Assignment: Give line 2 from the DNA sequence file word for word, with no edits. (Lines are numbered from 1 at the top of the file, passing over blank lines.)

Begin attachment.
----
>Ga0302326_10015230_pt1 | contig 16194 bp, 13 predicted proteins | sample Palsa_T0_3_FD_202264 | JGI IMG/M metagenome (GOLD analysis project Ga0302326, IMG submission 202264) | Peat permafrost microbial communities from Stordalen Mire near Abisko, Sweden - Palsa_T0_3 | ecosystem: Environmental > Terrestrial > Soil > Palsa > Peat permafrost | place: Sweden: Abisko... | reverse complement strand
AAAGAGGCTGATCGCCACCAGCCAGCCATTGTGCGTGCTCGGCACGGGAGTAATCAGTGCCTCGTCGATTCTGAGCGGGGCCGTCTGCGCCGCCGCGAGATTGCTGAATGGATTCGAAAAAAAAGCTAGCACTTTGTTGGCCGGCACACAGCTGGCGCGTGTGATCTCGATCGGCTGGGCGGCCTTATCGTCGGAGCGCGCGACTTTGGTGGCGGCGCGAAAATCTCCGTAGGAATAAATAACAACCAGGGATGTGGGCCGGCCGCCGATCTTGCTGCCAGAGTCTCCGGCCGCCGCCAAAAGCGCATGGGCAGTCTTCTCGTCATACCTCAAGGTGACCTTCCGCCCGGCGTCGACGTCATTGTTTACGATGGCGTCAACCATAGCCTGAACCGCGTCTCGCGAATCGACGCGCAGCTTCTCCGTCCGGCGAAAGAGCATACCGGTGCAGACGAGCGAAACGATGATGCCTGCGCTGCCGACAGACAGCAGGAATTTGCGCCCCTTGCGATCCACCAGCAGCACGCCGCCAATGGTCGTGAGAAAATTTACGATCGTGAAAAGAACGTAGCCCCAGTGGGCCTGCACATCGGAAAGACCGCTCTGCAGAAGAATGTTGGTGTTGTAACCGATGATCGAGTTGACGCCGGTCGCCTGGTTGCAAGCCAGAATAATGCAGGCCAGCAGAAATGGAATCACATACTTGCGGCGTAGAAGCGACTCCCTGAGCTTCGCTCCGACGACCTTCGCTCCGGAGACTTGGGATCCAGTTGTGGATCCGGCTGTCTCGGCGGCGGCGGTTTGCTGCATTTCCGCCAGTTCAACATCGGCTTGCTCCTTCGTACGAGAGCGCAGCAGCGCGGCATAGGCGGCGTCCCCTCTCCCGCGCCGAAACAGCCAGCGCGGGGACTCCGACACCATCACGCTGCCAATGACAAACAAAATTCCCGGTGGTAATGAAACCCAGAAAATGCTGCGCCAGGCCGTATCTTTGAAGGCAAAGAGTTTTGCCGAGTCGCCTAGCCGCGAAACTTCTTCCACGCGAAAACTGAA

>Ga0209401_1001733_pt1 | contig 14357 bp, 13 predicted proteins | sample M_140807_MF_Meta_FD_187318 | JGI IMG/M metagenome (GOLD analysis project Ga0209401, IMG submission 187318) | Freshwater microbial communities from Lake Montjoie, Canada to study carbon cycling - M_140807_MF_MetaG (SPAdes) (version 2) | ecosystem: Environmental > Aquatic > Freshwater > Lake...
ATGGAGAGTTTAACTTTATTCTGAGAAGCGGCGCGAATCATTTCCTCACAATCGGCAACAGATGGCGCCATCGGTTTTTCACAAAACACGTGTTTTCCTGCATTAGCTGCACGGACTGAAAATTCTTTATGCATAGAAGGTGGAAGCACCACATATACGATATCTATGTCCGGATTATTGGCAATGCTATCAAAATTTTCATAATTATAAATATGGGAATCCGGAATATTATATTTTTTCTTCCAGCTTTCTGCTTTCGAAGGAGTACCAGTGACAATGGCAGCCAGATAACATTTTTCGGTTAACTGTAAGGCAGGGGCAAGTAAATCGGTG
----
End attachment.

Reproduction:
AAAGAGGCTGATCGCCACCAGCCAGCCATTGTGCGTGCTCGGCACGGGAGTAATCAGTGCCTCGTCGATTCTGAGCGGGGCCGTCTGCGCCGCCGCGAGATTGCTGAATGGATTCGAAAAAAAAGCTAGCACTTTGTTGGCCGGCACACAGCTGGCGCGTGTGATCTCGATCGGCTGGGCGGCCTTATCGTCGGAGCGCGCGACTTTGGTGGCGGCGCGAAAATCTCCGTAGGAATAAATAACAACCAGGGATGTGGGCCGGCCGCCGATCTTGCTGCCAGAGTCTCCGGCCGCCGCCAAAAGCGCATGGGCAGTCTTCTCGTCATACCTCAAGGTGACCTTCCGCCCGGCGTCGACGTCATTGTTTACGATGGCGTCAACCATAGCCTGAACCGCGTCTCGCGAATCGACGCGCAGCTTCTCCGTCCGGCGAAAGAGCATACCGGTGCAGACGAGCGAAACGATGATGCCTGCGCTGCCGACAGACAGCAGGAATTTGCGCCCCTTGCGATCCACCAGCAGCACGCCGCCAATGGTCGTGAGAAAATTTACGATCGTGAAAAGAACGTAGCCCCAGTGGGCCTGCACATCGGAAAGACCGCTCTGCAGAAGAATGTTGGTGTTGTAACCGATGATCGAGTTGACGCCGGTCGCCTGGTTGCAAGCCAGAATAATGCAGGCCAGCAGAAATGGAATCACATACTTGCGGCGTAGAAGCGACTCCCTGAGCTTCGCTCCGACGACCTTCGCTCCGGAGACTTGGGATCCAGTTGTGGATCCGGCTGTCTCGGCGGCGGCGGTTTGCTGCATTTCCGCCAGTTCAACATCGGCTTGCTCCTTCGTACGAGAGCGCAGCAGCGCGGCATAGGCGGCGTCCCCTCTCCCGCGCCGAAACAGCCAGCGCGGGGACTCCGACACCATCACGCTGCCAATGACAAACAAAATTCCCGGTGGTAATGAAACCCAGAAAATGCTGCGCCAGGCCGTATCTTTGAAGGCAAAGAGTTTTGCCGAGTCGCCTAGCCGCGAAACTTCTTCCACGCGAAAACTGAA